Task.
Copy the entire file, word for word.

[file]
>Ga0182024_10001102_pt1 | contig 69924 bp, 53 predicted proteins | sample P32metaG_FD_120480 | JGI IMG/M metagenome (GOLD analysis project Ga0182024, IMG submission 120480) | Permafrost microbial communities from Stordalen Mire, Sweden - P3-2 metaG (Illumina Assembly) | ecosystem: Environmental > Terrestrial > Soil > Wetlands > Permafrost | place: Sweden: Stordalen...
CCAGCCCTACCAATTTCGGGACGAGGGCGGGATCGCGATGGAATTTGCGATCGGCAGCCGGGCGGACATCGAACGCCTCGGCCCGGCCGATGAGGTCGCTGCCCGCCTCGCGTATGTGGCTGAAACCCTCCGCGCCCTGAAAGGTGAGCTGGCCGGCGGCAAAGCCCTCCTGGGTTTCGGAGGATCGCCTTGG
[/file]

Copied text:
>Ga0182024_10001102_pt1 | contig 69924 bp, 53 predicted proteins | sample P32metaG_FD_120480 | JGI IMG/M metagenome (GOLD analysis project Ga0182024, IMG submission 120480) | Permafrost microbial communities from Stordalen Mire, Sweden - P3-2 metaG (Illumina Assembly) | ecosystem: Environmental > Terrestrial > Soil > Wetlands > Permafrost | place: Sweden: Stordalen...
CCAGCCCTACCAATTTCGGGACGAGGGCGGGATCGCGATGGAATTTGCGATCGGCAGCCGGGCGGACATCGAACGCCTCGGCCCGGCCGATGAGGTCGCTGCCCGCCTCGCGTATGTGGCTGAAACCCTCCGCGCCCTGAAAGGTGAGCTGGCCGGCGGCAAAGCCCTCCTGGGTTTCGGAGGATCGCCTTGG